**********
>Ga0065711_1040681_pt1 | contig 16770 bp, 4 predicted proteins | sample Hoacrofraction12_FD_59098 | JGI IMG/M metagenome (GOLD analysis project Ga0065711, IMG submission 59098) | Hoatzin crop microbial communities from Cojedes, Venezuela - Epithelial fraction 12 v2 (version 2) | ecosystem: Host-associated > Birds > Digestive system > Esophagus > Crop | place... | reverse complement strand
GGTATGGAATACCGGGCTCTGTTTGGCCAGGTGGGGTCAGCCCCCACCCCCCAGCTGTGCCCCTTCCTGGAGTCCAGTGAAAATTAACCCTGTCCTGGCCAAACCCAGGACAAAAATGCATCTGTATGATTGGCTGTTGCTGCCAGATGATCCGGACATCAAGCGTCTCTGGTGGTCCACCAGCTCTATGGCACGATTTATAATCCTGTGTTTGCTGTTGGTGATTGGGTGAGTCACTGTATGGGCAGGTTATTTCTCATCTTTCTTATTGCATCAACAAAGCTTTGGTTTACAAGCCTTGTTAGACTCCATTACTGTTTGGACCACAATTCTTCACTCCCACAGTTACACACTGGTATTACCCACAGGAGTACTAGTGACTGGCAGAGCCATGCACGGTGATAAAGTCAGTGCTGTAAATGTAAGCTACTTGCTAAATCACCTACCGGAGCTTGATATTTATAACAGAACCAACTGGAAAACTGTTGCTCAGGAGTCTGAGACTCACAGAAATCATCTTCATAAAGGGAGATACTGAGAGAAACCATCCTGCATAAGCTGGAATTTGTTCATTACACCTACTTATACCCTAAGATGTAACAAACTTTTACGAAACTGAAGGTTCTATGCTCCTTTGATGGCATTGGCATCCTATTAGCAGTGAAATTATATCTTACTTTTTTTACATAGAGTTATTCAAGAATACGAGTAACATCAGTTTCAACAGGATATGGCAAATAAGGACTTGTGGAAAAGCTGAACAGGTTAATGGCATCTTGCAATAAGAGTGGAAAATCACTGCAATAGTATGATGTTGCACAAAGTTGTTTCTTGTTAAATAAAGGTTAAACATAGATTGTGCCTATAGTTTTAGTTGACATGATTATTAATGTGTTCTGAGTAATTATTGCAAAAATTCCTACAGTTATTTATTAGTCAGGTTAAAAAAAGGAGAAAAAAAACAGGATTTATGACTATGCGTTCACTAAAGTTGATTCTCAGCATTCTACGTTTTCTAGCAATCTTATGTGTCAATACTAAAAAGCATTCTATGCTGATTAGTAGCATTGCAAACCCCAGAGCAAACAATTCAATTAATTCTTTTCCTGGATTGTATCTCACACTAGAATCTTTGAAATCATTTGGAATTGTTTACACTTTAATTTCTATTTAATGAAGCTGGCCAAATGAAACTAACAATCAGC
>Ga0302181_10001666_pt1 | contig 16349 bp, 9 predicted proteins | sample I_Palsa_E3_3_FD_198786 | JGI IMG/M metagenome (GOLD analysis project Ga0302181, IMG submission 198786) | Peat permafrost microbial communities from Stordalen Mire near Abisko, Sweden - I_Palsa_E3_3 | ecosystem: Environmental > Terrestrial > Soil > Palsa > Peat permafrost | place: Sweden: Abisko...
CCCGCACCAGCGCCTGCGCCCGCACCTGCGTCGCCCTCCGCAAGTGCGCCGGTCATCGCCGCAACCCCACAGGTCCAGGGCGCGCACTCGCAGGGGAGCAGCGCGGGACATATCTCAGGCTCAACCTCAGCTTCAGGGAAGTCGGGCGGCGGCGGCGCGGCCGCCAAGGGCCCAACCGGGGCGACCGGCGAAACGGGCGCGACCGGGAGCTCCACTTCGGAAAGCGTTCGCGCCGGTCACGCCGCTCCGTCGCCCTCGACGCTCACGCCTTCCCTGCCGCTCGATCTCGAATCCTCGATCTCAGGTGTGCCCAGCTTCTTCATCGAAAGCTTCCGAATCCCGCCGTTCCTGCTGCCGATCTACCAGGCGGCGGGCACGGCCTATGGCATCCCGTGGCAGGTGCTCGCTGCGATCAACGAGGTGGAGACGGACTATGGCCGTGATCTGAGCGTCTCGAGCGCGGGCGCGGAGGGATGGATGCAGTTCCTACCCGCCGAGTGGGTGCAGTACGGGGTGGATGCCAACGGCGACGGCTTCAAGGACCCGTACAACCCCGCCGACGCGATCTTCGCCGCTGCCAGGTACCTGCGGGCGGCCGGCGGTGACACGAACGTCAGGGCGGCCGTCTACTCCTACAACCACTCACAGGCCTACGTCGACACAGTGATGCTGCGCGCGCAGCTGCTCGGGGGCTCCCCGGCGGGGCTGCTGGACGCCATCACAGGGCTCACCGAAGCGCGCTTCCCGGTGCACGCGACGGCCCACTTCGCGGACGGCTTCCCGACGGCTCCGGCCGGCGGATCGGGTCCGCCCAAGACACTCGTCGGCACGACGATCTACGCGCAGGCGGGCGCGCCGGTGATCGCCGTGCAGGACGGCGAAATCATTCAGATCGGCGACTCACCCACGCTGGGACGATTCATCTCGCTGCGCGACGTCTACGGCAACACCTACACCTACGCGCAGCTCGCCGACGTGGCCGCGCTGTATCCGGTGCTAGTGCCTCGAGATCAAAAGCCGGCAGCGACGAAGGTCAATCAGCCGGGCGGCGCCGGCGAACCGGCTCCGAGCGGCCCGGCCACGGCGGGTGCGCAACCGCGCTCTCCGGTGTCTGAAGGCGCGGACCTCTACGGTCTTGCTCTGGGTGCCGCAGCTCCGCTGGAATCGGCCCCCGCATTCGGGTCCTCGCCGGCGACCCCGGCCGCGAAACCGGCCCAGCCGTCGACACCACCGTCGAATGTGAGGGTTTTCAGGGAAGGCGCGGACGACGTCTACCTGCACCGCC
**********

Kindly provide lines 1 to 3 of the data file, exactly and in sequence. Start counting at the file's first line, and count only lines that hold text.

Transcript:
>Ga0065711_1040681_pt1 | contig 16770 bp, 4 predicted proteins | sample Hoacrofraction12_FD_59098 | JGI IMG/M metagenome (GOLD analysis project Ga0065711, IMG submission 59098) | Hoatzin crop microbial communities from Cojedes, Venezuela - Epithelial fraction 12 v2 (version 2) | ecosystem: Host-associated > Birds > Digestive system > Esophagus > Crop | place... | reverse complement strand
GGTATGGAATACCGGGCTCTGTTTGGCCAGGTGGGGTCAGCCCCCACCCCCCAGCTGTGCCCCTTCCTGGAGTCCAGTGAAAATTAACCCTGTCCTGGCCAAACCCAGGACAAAAATGCATCTGTATGATTGGCTGTTGCTGCCAGATGATCCGGACATCAAGCGTCTCTGGTGGTCCACCAGCTCTATGGCACGATTTATAATCCTGTGTTTGCTGTTGGTGATTGGGTGAGTCACTGTATGGGCAGGTTATTTCTCATCTTTCTTATTGCATCAACAAAGCTTTGGTTTACAAGCCTTGTTAGACTCCATTACTGTTTGGACCACAATTCTTCACTCCCACAGTTACACACTGGTATTACCCACAGGAGTACTAGTGACTGGCAGAGCCATGCACGGTGATAAAGTCAGTGCTGTAAATGTAAGCTACTTGCTAAATCACCTACCGGAGCTTGATATTTATAACAGAACCAACTGGAAAACTGTTGCTCAGGAGTCTGAGACTCACAGAAATCATCTTCATAAAGGGAGATACTGAGAGAAACCATCCTGCATAAGCTGGAATTTGTTCATTACACCTACTTATACCCTAAGATGTAACAAACTTTTACGAAACTGAAGGTTCTATGCTCCTTTGATGGCATTGGCATCCTATTAGCAGTGAAATTATATCTTACTTTTTTTACATAGAGTTATTCAAGAATACGAGTAACATCAGTTTCAACAGGATATGGCAAATAAGGACTTGTGGAAAAGCTGAACAGGTTAATGGCATCTTGCAATAAGAGTGGAAAATCACTGCAATAGTATGATGTTGCACAAAGTTGTTTCTTGTTAAATAAAGGTTAAACATAGATTGTGCCTATAGTTTTAGTTGACATGATTATTAATGTGTTCTGAGTAATTATTGCAAAAATTCCTACAGTTATTTATTAGTCAGGTTAAAAAAAGGAGAAAAAAAACAGGATTTATGACTATGCGTTCACTAAAGTTGATTCTCAGCATTCTACGTTTTCTAGCAATCTTATGTGTCAATACTAAAAAGCATTCTATGCTGATTAGTAGCATTGCAAACCCCAGAGCAAACAATTCAATTAATTCTTTTCCTGGATTGTATCTCACACTAGAATCTTTGAAATCATTTGGAATTGTTTACACTTTAATTTCTATTTAATGAAGCTGGCCAAATGAAACTAACAATCAGC
>Ga0302181_10001666_pt1 | contig 16349 bp, 9 predicted proteins | sample I_Palsa_E3_3_FD_198786 | JGI IMG/M metagenome (GOLD analysis project Ga0302181, IMG submission 198786) | Peat permafrost microbial communities from Stordalen Mire near Abisko, Sweden - I_Palsa_E3_3 | ecosystem: Environmental > Terrestrial > Soil > Palsa > Peat permafrost | place: Sweden: Abisko...